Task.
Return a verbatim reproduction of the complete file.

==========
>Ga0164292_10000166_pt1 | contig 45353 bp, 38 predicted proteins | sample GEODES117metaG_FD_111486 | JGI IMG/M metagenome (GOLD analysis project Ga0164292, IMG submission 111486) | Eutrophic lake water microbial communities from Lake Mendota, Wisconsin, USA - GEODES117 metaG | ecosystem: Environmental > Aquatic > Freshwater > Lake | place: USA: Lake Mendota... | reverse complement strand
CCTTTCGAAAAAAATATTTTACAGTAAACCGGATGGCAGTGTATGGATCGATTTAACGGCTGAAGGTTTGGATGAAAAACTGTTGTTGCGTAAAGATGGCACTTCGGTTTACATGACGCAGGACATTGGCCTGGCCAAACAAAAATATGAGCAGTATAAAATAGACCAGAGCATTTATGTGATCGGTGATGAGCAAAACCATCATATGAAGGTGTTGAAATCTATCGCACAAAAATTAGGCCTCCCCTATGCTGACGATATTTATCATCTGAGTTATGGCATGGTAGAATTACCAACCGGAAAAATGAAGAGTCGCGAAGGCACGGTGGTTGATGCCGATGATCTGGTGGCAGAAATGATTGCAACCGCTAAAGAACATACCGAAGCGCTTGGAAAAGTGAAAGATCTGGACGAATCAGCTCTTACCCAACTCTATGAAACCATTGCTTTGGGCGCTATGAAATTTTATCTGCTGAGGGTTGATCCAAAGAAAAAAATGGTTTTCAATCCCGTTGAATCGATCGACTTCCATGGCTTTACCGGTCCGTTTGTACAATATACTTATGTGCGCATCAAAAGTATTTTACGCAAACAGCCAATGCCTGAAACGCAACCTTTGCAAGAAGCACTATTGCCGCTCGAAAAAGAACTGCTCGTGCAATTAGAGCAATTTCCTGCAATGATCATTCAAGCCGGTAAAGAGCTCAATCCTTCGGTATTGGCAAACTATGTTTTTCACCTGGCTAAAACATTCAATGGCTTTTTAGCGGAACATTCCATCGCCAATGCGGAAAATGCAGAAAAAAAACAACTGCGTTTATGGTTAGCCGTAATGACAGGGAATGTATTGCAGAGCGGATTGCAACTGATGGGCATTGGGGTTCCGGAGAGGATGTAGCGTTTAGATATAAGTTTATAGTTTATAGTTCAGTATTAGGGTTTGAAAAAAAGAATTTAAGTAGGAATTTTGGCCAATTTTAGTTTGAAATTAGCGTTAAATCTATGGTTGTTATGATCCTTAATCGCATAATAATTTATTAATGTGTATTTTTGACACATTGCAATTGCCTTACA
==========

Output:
>Ga0164292_10000166_pt1 | contig 45353 bp, 38 predicted proteins | sample GEODES117metaG_FD_111486 | JGI IMG/M metagenome (GOLD analysis project Ga0164292, IMG submission 111486) | Eutrophic lake water microbial communities from Lake Mendota, Wisconsin, USA - GEODES117 metaG | ecosystem: Environmental > Aquatic > Freshwater > Lake | place: USA: Lake Mendota... | reverse complement strand
CCTTTCGAAAAAAATATTTTACAGTAAACCGGATGGCAGTGTATGGATCGATTTAACGGCTGAAGGTTTGGATGAAAAACTGTTGTTGCGTAAAGATGGCACTTCGGTTTACATGACGCAGGACATTGGCCTGGCCAAACAAAAATATGAGCAGTATAAAATAGACCAGAGCATTTATGTGATCGGTGATGAGCAAAACCATCATATGAAGGTGTTGAAATCTATCGCACAAAAATTAGGCCTCCCCTATGCTGACGATATTTATCATCTGAGTTATGGCATGGTAGAATTACCAACCGGAAAAATGAAGAGTCGCGAAGGCACGGTGGTTGATGCCGATGATCTGGTGGCAGAAATGATTGCAACCGCTAAAGAACATACCGAAGCGCTTGGAAAAGTGAAAGATCTGGACGAATCAGCTCTTACCCAACTCTATGAAACCATTGCTTTGGGCGCTATGAAATTTTATCTGCTGAGGGTTGATCCAAAGAAAAAAATGGTTTTCAATCCCGTTGAATCGATCGACTTCCATGGCTTTACCGGTCCGTTTGTACAATATACTTATGTGCGCATCAAAAGTATTTTACGCAAACAGCCAATGCCTGAAACGCAACCTTTGCAAGAAGCACTATTGCCGCTCGAAAAAGAACTGCTCGTGCAATTAGAGCAATTTCCTGCAATGATCATTCAAGCCGGTAAAGAGCTCAATCCTTCGGTATTGGCAAACTATGTTTTTCACCTGGCTAAAACATTCAATGGCTTTTTAGCGGAACATTCCATCGCCAATGCGGAAAATGCAGAAAAAAAACAACTGCGTTTATGGTTAGCCGTAATGACAGGGAATGTATTGCAGAGCGGATTGCAACTGATGGGCATTGGGGTTCCGGAGAGGATGTAGCGTTTAGATATAAGTTTATAGTTTATAGTTCAGTATTAGGGTTTGAAAAAAAGAATTTAAGTAGGAATTTTGGCCAATTTTAGTTTGAAATTAGCGTTAAATCTATGGTTGTTATGATCCTTAATCGCATAATAATTTATTAATGTGTATTTTTGACACATTGCAATTGCCTTACA